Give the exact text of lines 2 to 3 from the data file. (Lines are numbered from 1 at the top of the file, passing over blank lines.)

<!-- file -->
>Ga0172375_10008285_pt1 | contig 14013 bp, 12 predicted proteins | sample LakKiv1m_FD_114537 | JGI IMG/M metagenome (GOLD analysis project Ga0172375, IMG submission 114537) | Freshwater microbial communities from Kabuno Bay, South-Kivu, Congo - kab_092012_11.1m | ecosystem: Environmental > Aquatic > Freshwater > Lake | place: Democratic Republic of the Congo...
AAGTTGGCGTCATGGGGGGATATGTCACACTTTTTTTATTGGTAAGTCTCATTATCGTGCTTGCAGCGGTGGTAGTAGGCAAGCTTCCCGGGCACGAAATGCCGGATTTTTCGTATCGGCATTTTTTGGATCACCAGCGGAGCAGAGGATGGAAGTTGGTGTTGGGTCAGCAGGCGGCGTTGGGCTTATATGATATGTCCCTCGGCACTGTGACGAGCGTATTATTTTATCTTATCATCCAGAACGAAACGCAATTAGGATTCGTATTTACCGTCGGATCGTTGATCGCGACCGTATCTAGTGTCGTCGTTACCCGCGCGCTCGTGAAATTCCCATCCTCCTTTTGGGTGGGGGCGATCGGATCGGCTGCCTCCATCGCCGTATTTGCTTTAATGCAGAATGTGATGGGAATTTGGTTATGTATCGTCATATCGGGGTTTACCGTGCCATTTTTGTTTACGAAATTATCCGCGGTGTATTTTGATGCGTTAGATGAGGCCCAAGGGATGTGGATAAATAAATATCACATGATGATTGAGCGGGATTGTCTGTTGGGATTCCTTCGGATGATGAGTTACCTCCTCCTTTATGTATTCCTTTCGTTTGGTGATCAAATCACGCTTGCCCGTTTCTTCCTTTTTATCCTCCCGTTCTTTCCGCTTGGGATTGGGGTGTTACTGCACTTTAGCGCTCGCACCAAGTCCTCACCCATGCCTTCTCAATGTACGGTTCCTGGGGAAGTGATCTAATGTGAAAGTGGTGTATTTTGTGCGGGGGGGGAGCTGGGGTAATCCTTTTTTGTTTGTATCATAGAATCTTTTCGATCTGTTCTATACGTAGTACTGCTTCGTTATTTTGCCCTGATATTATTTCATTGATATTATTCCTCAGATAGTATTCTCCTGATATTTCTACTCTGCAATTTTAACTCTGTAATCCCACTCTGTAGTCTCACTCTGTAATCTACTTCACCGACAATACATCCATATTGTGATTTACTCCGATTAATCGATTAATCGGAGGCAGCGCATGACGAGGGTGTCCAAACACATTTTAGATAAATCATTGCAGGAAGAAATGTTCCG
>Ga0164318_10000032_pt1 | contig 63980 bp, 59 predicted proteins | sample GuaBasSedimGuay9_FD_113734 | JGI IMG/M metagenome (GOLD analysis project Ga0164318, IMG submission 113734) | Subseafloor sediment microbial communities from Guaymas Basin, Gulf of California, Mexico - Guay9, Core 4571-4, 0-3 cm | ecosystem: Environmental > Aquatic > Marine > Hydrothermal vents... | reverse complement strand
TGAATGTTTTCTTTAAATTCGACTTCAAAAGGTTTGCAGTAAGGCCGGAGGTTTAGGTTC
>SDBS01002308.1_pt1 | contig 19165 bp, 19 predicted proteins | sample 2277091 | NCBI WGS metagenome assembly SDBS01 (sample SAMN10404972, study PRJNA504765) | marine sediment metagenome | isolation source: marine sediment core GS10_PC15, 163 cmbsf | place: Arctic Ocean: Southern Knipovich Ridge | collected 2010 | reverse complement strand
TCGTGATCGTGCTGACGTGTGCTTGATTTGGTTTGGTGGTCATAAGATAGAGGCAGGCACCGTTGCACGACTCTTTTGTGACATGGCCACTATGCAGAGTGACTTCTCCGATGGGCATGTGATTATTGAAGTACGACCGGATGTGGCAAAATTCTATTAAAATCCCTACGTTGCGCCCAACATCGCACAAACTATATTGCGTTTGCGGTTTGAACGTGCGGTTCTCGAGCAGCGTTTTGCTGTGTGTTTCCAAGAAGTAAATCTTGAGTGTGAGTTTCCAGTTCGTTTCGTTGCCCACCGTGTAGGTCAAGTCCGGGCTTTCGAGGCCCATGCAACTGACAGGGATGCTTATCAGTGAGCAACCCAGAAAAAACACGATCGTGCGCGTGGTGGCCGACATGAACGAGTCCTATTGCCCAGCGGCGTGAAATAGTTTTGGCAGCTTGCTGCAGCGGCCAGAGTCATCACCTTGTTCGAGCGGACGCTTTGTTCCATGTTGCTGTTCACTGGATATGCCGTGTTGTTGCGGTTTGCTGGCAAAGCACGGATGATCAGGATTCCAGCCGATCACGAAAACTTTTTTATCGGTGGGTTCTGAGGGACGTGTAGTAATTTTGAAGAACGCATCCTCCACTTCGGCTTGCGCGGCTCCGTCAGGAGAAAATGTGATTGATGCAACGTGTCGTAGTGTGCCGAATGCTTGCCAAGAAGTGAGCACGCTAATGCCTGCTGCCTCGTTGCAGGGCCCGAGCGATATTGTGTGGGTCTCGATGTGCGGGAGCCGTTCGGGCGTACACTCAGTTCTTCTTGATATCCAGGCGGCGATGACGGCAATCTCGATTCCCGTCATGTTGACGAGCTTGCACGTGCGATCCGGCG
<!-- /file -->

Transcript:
AAGTTGGCGTCATGGGGGGATATGTCACACTTTTTTTATTGGTAAGTCTCATTATCGTGCTTGCAGCGGTGGTAGTAGGCAAGCTTCCCGGGCACGAAATGCCGGATTTTTCGTATCGGCATTTTTTGGATCACCAGCGGAGCAGAGGATGGAAGTTGGTGTTGGGTCAGCAGGCGGCGTTGGGCTTATATGATATGTCCCTCGGCACTGTGACGAGCGTATTATTTTATCTTATCATCCAGAACGAAACGCAATTAGGATTCGTATTTACCGTCGGATCGTTGATCGCGACCGTATCTAGTGTCGTCGTTACCCGCGCGCTCGTGAAATTCCCATCCTCCTTTTGGGTGGGGGCGATCGGATCGGCTGCCTCCATCGCCGTATTTGCTTTAATGCAGAATGTGATGGGAATTTGGTTATGTATCGTCATATCGGGGTTTACCGTGCCATTTTTGTTTACGAAATTATCCGCGGTGTATTTTGATGCGTTAGATGAGGCCCAAGGGATGTGGATAAATAAATATCACATGATGATTGAGCGGGATTGTCTGTTGGGATTCCTTCGGATGATGAGTTACCTCCTCCTTTATGTATTCCTTTCGTTTGGTGATCAAATCACGCTTGCCCGTTTCTTCCTTTTTATCCTCCCGTTCTTTCCGCTTGGGATTGGGGTGTTACTGCACTTTAGCGCTCGCACCAAGTCCTCACCCATGCCTTCTCAATGTACGGTTCCTGGGGAAGTGATCTAATGTGAAAGTGGTGTATTTTGTGCGGGGGGGGAGCTGGGGTAATCCTTTTTTGTTTGTATCATAGAATCTTTTCGATCTGTTCTATACGTAGTACTGCTTCGTTATTTTGCCCTGATATTATTTCATTGATATTATTCCTCAGATAGTATTCTCCTGATATTTCTACTCTGCAATTTTAACTCTGTAATCCCACTCTGTAGTCTCACTCTGTAATCTACTTCACCGACAATACATCCATATTGTGATTTACTCCGATTAATCGATTAATCGGAGGCAGCGCATGACGAGGGTGTCCAAACACATTTTAGATAAATCATTGCAGGAAGAAATGTTCCG
>Ga0164318_10000032_pt1 | contig 63980 bp, 59 predicted proteins | sample GuaBasSedimGuay9_FD_113734 | JGI IMG/M metagenome (GOLD analysis project Ga0164318, IMG submission 113734) | Subseafloor sediment microbial communities from Guaymas Basin, Gulf of California, Mexico - Guay9, Core 4571-4, 0-3 cm | ecosystem: Environmental > Aquatic > Marine > Hydrothermal vents... | reverse complement strand